Last week I had the pleasure of speaking with Elizabeth “Lisa” Morris and I just finished reading her book Dying In Indian Country: A Family Journey From Self-Destruction to Opposing Tribal Sovereignty. Morris used the pen name Beth Ward to publish the book, because it is a true story and she wanted to protect her extended family’s anonymity. But since Lisa and her late husband Roland, a member of the Minnesota Chippewa Tribe, were so outspoken about what is happening on Indian reservations in the United States, she has revealed herself as the author of the book.
Living in upstate New York, I’ve been familiar with some of the struggles of American Indians, but I was never aware of how serious the problems are on the reservations, and how the policies of the federal government work to perpetuate those problems.
The book is the story of Lisa and Roland’s life. Lisa (in the book she goes by Beth) was raised in a middle class family. Her mother was active in Democrat politics and Lisa believed that the problems with the reservations were due to all of the stereotypes we’re all so familiar with. In short, it’s the white man’s fault. The only thing I’ve heard that comes close to being anti-government is the old adage that Indians better get health care before summer when all of the federal funding for the year runs out.
To be honest, I never really gave it much thought. Lisa probably didn’t think much about Indian life either until she met Roland. He was in a failed marriage, in rehab and already had a few kids at the time. After his divorce he married Lisa, but his problems with alcoholism continued. Lisa and Roland stayed on the reservation in Cass Lake, Minnesota together for years, embroiled in a life of poverty and welfare dependency, watching extended family members self-destruct through alcoholism and drug abuse. Babies were born with crack cocaine in their systems, or fetal alcohol syndrome. Children were abused and some even killed by those who were supposed to care for them.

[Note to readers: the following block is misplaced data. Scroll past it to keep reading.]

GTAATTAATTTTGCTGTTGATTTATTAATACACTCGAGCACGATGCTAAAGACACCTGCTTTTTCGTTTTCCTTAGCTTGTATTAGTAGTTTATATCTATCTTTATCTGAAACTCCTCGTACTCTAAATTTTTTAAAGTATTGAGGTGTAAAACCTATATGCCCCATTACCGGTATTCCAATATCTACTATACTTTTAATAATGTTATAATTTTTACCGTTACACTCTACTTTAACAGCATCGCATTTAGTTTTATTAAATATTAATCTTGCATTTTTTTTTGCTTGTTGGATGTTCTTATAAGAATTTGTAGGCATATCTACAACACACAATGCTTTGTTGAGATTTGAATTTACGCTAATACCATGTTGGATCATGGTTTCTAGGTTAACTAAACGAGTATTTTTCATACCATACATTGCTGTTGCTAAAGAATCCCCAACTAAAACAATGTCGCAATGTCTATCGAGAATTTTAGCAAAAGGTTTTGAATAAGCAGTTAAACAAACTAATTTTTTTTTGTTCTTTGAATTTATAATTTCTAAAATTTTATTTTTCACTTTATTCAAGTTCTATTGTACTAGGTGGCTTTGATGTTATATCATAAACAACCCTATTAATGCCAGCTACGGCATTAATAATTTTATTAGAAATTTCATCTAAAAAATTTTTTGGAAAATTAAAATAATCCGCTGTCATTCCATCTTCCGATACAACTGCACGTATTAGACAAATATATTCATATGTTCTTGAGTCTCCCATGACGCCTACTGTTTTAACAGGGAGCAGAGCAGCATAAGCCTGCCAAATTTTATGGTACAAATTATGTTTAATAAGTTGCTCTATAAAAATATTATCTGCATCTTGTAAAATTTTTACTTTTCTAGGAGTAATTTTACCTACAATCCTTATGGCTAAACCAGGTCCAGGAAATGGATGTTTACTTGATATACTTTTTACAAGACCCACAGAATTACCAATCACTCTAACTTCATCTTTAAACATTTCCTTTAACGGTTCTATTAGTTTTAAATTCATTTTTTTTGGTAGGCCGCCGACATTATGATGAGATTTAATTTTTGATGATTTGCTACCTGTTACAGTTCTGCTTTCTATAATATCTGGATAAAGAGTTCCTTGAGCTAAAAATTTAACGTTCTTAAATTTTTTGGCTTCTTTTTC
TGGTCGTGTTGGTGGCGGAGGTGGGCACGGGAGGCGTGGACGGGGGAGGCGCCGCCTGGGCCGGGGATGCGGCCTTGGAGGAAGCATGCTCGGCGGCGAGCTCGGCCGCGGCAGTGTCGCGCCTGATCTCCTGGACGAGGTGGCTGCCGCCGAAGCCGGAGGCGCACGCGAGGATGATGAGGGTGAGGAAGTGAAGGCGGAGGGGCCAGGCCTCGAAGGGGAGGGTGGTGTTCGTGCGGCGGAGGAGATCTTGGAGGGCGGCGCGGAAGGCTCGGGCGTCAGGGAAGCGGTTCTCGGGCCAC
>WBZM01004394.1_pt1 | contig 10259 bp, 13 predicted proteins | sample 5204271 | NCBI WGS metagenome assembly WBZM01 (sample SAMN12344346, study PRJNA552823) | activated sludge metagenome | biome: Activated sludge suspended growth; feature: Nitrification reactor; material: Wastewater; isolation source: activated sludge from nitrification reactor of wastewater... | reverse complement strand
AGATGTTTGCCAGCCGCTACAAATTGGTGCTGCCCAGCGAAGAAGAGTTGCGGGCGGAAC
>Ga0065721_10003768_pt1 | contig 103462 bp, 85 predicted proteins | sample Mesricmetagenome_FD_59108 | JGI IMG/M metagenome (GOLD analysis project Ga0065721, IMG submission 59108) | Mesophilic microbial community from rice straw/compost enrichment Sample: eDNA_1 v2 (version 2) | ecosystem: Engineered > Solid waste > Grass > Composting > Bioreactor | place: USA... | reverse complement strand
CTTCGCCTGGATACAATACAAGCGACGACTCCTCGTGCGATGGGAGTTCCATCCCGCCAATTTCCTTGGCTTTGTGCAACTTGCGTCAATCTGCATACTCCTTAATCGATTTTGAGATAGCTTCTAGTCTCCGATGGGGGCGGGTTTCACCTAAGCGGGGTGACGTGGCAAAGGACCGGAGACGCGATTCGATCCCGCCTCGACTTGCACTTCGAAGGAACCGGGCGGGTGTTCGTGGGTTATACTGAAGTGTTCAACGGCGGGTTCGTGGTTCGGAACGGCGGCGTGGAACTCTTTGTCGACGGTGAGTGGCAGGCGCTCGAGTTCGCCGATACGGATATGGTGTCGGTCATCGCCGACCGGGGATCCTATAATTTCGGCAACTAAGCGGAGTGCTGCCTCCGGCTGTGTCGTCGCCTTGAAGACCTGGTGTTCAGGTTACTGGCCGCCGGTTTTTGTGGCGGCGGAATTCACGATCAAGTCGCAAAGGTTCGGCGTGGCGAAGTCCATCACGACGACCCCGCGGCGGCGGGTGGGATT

Amazingly the child welfare system routinely sees to it that Indian children are returned to their abusers, rather than leaving them with loving foster or adoptive families outside of the tribal systems.
Lisa and Roland eventually moved to Montana. The couple embraced Christianity, and their faith helped to guide them to a better life. They gave up welfare, even when they didn’t have two dimes to rub together. They did what they had to do – raising goats, hunting, fishing, starting business – to feed their family. And quite a family it was. They had five of their own children and also raised four of Roland’s grandchildren. Eventually they opened an upholstery shop and book store while actively trying to change the reservation system and help to break the cycle of dependency and abuse on reservations. Of course, this mission is just as important to Lisa as it was to Roland as she is the mother of what’s known politically as “enrollable” children, but the way the system is set up, they could be “claimed,” so to speak, by the tribe in custody battles.
When I spoke with Mrs. Morris, she told me that she is now in North Dakota, and she continues to fight for this human rights issue. She told me that she has seen an 18 month old child with a sexually transmitted disease returned to her abusers. She heard from a woman who witnessed a six and eight year old boy engaging in sexual behavior most adults would find disturbing. She said tribal leaders have been arrested for abuse, the same leaders who have sat in judgment of others.